Sunday, 31 March 2013
Saturday, 30 March 2013
Friday, 29 March 2013
Wednesday, 27 March 2013
Monday, 25 March 2013
Sunday, 24 March 2013
Saturday, 23 March 2013
Friday, 22 March 2013
Wednesday, 20 March 2013
Tuesday, 19 March 2013
Monday, 18 March 2013
Sunday, 17 March 2013
Saturday, 16 March 2013
Friday, 15 March 2013
This article looks at the views of left-wing economist, Paul Krugman, on climate change. On economics he believes we can spend our way out of the recession, and on climate change he thinks "deniers" will end up in hell. In fact he is a typical left wing politician whose views should be treated with a great deal of suspicion.
Wednesday, 13 March 2013
Monday, 11 March 2013
Sunday, 10 March 2013
Saturday, 9 March 2013
I contacted the Met Office to ask for the trend for some periods in between. Below is their reply:
1910-1940: 0.14°C per decade ±0.05°C per decade
1950-1970: 0.01°C per decade ±0.10°C per decade
2000-2012: 0.04°C per decade ±0.11°C per decade
Of course they were right to point out that trends over shorter periods can be skewed by natural variation, but it is both interesting and important to know just how much influence nature plays in our climate over even 20 or 30 years. If global warming can be masked or even reversed by natural factors then how can the warmists claim to predict future amounts of warming?
Friday, 8 March 2013
As a mere man, I was wondering how I might spend today, International
Women's Day. Why is there no International Men's Day, by the way? I
suppose for the same reason there's no Association of White Police
Officers. Anyhow, it's all settled, I'll make my way to the London
Science Museum's Exhibition of Gamification in Service of the
Environment. Paula Owens, described as a consultant, explained,
"Gamification is a simple idea " (It will have to be, Paula, to have any chance of success in our present state of national infantilisation) " of using the concepts and mechanics of games but in a non-gaming environment." I see: it's a bit like smoking in a non-smoking zone.
So what's your Gamification, then? It's all being done to help with
Green propaganda. Paula says that people are "switched off by doom and gloom." Well, we can at least be grateful some people are switching
something off. The most fanatical environmentalists I've found are
sixth formers and undergraduates who - after ten years indoctrination
into Global Warming in state "schools" at our expense - preach endless
sermons about saving the planet but can't for the life of them turn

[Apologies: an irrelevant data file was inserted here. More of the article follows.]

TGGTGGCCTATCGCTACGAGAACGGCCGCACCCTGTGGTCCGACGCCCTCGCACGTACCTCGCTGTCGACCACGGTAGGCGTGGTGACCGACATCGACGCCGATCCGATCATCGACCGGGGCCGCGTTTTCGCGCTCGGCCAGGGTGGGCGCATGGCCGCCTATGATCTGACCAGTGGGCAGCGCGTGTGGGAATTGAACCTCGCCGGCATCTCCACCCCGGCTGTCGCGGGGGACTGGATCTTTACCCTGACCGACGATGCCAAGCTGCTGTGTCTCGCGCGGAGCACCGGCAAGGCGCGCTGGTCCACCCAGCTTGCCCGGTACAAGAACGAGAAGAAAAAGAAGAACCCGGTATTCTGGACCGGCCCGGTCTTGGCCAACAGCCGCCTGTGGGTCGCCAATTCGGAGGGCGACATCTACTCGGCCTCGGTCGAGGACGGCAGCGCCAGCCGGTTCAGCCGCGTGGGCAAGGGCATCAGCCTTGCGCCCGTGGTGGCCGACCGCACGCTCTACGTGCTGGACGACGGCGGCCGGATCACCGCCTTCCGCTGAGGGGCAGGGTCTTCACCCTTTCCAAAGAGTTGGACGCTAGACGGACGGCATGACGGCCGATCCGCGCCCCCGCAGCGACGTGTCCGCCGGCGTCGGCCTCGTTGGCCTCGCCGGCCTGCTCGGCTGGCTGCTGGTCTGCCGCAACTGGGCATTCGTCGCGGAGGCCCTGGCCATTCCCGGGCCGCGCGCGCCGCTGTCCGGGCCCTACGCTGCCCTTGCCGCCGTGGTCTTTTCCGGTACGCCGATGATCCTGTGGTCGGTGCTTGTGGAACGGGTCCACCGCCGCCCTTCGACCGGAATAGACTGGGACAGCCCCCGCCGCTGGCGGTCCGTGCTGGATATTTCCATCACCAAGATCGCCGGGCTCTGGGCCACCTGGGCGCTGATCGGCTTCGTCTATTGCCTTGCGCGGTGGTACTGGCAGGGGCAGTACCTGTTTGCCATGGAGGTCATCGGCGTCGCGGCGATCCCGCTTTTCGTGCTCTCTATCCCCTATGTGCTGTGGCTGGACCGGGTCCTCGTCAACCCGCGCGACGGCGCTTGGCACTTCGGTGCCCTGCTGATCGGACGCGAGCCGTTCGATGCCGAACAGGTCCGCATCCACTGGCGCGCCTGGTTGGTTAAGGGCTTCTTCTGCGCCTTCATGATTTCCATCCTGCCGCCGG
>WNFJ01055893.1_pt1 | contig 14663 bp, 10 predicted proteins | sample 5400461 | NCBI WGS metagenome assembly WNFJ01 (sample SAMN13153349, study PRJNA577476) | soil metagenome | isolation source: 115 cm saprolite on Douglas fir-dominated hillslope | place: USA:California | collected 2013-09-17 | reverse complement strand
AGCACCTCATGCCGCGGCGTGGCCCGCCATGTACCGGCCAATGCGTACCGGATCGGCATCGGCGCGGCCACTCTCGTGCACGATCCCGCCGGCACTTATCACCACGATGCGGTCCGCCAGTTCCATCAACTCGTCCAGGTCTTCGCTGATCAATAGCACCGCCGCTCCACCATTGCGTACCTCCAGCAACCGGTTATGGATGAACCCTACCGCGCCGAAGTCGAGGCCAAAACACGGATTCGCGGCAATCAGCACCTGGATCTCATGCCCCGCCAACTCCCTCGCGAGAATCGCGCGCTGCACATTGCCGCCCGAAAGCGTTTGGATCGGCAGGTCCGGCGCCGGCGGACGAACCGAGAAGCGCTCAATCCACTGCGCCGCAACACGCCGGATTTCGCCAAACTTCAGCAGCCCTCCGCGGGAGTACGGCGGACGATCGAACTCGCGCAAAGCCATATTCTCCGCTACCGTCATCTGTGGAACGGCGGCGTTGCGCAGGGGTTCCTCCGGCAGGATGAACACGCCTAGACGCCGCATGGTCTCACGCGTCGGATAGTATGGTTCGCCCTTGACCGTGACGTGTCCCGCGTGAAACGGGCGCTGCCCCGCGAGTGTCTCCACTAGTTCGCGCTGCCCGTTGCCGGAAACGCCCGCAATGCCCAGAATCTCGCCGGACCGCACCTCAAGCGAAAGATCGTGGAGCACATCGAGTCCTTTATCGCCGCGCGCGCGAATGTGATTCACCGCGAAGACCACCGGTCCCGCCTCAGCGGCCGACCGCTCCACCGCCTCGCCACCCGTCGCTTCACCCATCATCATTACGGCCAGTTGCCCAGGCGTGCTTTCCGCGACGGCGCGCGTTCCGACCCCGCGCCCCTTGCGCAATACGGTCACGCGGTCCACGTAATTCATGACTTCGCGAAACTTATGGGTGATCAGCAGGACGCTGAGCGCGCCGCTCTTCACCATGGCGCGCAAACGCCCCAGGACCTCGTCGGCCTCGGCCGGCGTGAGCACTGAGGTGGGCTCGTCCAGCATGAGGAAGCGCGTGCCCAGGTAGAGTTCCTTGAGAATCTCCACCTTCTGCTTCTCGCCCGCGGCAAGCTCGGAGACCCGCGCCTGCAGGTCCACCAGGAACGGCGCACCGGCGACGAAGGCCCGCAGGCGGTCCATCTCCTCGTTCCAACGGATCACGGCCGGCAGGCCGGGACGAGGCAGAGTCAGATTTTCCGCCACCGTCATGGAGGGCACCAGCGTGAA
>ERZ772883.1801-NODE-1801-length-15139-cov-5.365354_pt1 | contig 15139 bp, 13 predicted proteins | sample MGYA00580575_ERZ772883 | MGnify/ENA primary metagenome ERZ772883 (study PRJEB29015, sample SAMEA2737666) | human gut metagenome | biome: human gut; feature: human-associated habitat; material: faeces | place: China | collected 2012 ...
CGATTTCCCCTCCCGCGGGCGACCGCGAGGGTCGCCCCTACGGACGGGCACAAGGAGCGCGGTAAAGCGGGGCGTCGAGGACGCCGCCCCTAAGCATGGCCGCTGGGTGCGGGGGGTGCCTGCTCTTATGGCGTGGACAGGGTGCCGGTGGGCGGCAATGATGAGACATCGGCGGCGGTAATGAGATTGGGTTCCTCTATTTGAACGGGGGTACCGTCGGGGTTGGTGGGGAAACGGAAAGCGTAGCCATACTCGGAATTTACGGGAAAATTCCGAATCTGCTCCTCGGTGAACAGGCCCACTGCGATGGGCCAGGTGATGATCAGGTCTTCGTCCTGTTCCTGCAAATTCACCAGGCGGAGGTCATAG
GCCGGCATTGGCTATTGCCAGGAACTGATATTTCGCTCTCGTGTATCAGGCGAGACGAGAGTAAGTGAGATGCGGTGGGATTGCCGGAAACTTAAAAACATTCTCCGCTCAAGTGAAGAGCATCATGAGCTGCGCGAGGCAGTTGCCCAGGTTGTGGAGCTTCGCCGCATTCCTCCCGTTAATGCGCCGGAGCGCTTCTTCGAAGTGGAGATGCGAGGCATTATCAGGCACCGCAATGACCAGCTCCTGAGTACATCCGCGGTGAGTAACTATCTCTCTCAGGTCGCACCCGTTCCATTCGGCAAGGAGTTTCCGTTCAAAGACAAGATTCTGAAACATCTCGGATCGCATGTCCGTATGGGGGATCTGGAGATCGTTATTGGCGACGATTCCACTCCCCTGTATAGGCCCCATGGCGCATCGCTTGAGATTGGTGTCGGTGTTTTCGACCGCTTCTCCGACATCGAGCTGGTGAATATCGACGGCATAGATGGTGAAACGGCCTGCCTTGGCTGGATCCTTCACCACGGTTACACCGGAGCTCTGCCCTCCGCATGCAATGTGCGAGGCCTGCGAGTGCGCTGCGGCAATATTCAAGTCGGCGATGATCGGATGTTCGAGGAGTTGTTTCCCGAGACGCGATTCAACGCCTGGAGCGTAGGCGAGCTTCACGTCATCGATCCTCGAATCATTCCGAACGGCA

the light off and shut the door when they leave the room.
The Science Museum's exhibition will feature two highly-imaginative
examples of Gamification in the cause of the environment. There's
"Play Your Eco Cards Right" and "Eco Snakes and Ladders." I'm not
making this up. It's all too true, I'm afraid. But I'm so inspired by
the idea that I've managed to think up a few Green Gamifications all
by myself. How about "Game for an Eco-Laugh" (also called "Spoil the
Landscape") in which the task is to invent the silliest and most
unworkable ideas for providing for the country's energy needs. The
winner is the contestant who builds the most windmills and proposes
erecting them in the most beautiful parts of the countryside. For this
idea I should like to express my gratitude to the inventors of the TV
"Eco Snakes and Ladders" is just *so last year's* Kyoto. I've devised
a much more interesting version which is called just "Eco Snakes" or
"The Very Bent Hockey Stick." In this you have to compete to tell the
most outrageous untruths about the rise in global temperatures. (The joke is there hasn't been any for eighteen years) Last year's winners were some contestants from East Anglia who modestly withheld their names.
Then there's the mysterious game "Spot the Nuclear." (I'm going to
give the Gamification away, actually and tell you there isn't any nuclear). This will be followed by a few rounds of "Close the Coalmine" and the fiendishly intellectual puzzle "Paying for Gas." Gamification Grand Challenge Day will end with the final round of the popular game "Subsidy" (also called "Rip Off"). In this, contestants dressed up as poor members of the working class will give loads of money to rich landowners to construct the daftest Green fantasies on their property. Those windmills seem to win every year. And then the lights will go out.
Wednesday, 6 March 2013
Monday, 4 March 2013
Sunday, 3 March 2013
This article explains how the cost of extracting shale oil and gas keep on falling as technology increases with experience. It's only common sense really, just like it's only common sense that we should be going full ahead with extracting our own shale gas reserves.
Saturday, 2 March 2013
Here is proof, if proof was needed, of how out of touch with reality the EU leadership has become. The German EU energy minister is, of course, wedded to the notion that imposing all the costs of decarbonising the economy is essential to "save the planet from global warming". If only someone could save us from the EU and its Alice in Wonderland policies!